Skip to main content
U.S. flag

An official website of the United States government

Population genetics of Brook Trout (Salvelinus fontinalis) in the southern Appalachian Mountains

October 3, 2021

Broad-scale patterns of genetic diversity for Brook Trout remain poorly understood across their endemic range in the eastern United States. We characterized variation at 12 microsatellite loci in 22,020 Brook Trout among 836 populations from Georgia, USA to Quebec, Canada to the western Great Lakes region. Within-population diversity was typically lower in the southern Appalachians relative to the mid-Atlantic and northeastern regions. Effective population sizes in the southern Appalachians were often very small, with many estimates less than 30 individuals. The population genetics of Brook Trout in the southern Appalachians are far more complex than a conventionally held simple “northern” versus “southern” dichotomy would suggest. Contemporary population genetic variation was consistent with geographic expansion of Brook Trout from Mississippian, mid-Atlantic, and Acadian glacial refuges, as well as differentiation among drainages within these broader clades. Genetic variation was pronounced among drainages (57.4% of overall variation occurred among Hydrologic Unit Code (HUC)10 or larger units) but was considerable even at fine spatial scales (13% of variation occurred among collections within HUC12 drainage units). Remarkably, 87.2% of individuals were correctly assigned to their collection of origin. While comparisons with fish from existing major hatcheries showed impacts of stocking in some populations, genetic introgression did not overwhelm the signal of broad-scale patterns of population genetic structure. Although our results reveal deep genetic structure in Brook Trout over broad spatial extents, fine-scale population structuring is prevalent across the southern Appalachians. Our findings highlight the distinctiveness and vulnerability of many Brook Trout populations in the southern Appalachian Mountains and have important implications for wild Brook Trout management. To facilitate application of our findings by conservation practitioners, we provide an interactive online visualization tool to allow our results to be explored at management relevant scales.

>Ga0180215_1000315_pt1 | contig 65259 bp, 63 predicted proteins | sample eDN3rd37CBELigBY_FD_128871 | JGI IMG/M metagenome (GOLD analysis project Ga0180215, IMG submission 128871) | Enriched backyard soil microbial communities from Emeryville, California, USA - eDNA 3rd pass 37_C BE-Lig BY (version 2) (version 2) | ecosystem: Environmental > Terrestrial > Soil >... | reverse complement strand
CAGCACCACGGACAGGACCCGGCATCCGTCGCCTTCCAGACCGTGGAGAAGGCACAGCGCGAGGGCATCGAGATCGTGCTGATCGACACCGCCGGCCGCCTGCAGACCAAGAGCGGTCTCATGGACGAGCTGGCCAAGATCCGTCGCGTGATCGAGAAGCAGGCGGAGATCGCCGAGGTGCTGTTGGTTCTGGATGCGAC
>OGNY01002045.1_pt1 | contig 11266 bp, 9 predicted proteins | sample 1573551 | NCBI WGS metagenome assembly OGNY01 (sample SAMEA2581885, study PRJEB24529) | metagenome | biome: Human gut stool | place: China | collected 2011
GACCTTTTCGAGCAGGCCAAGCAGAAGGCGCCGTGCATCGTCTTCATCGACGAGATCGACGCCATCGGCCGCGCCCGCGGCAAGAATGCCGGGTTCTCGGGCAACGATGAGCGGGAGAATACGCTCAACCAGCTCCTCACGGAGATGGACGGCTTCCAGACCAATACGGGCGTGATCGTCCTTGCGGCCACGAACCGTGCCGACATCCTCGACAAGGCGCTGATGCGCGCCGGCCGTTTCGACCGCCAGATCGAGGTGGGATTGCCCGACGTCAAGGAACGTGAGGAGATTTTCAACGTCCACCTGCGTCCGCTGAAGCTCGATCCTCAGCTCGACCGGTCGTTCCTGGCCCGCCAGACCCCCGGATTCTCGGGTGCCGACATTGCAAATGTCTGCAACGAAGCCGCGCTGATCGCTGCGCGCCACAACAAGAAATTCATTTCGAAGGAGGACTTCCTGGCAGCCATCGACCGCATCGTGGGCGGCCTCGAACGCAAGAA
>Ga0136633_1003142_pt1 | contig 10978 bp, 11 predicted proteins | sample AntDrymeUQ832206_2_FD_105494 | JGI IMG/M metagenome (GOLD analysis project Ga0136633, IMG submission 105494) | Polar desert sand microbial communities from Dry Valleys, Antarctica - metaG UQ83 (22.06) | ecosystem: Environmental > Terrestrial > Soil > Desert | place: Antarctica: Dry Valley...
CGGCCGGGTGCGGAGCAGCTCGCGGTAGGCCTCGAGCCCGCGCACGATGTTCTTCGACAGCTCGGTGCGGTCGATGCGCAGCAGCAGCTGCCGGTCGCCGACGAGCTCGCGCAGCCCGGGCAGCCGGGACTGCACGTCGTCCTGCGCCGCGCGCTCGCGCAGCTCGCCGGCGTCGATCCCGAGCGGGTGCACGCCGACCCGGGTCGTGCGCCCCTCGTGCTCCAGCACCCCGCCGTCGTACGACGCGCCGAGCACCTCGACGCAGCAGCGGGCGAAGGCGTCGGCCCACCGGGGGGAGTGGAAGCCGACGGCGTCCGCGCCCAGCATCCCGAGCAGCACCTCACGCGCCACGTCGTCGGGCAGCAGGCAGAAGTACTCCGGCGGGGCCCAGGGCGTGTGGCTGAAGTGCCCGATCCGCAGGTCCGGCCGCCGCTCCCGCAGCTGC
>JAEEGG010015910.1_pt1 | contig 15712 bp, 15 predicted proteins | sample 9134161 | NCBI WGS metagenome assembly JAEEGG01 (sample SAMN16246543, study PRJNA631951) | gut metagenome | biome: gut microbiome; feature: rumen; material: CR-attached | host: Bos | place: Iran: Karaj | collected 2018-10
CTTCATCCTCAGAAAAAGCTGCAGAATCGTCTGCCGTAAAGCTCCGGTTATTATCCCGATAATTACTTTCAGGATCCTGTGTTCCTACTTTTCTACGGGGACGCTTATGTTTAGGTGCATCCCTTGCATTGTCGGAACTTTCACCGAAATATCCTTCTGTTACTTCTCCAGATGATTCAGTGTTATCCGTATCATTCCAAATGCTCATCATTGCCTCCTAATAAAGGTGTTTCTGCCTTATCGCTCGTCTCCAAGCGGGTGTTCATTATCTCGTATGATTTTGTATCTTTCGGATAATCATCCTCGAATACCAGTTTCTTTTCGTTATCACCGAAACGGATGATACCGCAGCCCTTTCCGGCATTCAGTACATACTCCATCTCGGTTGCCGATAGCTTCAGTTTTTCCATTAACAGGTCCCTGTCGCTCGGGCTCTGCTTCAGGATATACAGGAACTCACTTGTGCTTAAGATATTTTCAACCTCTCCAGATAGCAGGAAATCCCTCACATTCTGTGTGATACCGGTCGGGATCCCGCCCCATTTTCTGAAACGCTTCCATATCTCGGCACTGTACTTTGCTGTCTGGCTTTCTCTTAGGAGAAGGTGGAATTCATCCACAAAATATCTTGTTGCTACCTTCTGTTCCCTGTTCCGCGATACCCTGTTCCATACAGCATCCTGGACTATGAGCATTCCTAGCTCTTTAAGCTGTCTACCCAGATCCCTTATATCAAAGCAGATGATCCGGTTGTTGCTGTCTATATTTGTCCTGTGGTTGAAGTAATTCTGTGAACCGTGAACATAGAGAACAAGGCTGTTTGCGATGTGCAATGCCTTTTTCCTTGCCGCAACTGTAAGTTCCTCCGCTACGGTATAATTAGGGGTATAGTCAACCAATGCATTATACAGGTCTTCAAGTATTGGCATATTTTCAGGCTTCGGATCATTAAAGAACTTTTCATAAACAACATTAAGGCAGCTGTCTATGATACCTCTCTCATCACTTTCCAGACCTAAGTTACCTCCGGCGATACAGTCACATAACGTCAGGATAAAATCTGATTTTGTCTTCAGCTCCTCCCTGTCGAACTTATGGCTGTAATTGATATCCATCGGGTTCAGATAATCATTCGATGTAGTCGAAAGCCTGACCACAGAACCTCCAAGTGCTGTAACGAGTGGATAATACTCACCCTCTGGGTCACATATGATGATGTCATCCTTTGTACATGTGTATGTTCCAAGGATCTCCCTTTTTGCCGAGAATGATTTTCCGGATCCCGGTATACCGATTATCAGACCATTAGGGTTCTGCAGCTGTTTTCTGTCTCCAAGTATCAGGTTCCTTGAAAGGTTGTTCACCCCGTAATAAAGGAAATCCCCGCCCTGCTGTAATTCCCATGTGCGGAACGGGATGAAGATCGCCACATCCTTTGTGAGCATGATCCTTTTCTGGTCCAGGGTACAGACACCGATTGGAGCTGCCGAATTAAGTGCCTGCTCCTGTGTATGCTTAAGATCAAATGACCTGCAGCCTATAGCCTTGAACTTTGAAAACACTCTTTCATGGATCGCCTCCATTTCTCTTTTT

Publication Year 2022
Title Population genetics of Brook Trout (Salvelinus fontinalis) in the southern Appalachian Mountains
DOI 10.1002/tafs.10337
Authors David C. Kazyak, Barbara A. Lubinski, Matt A. Kulp, K. C. Pregler, Andrew R. Whiteley, Eric M. Hallerman, Jason A. Coombs, Y. Kanno, Jacob Rash, Raymond P. Morgan II, Jim Habera, Jason Henegar, T. Casey Weathers, Matthew T. Sell, Anthony Rabern, Dan Rankin, Tim L. King
Publication Type Article
Publication Subtype Journal Article
Series Title Transactions of the American Fisheries Society
Index ID 70227179
Record Source USGS Publications Warehouse
USGS Organization Eastern Ecological Science Center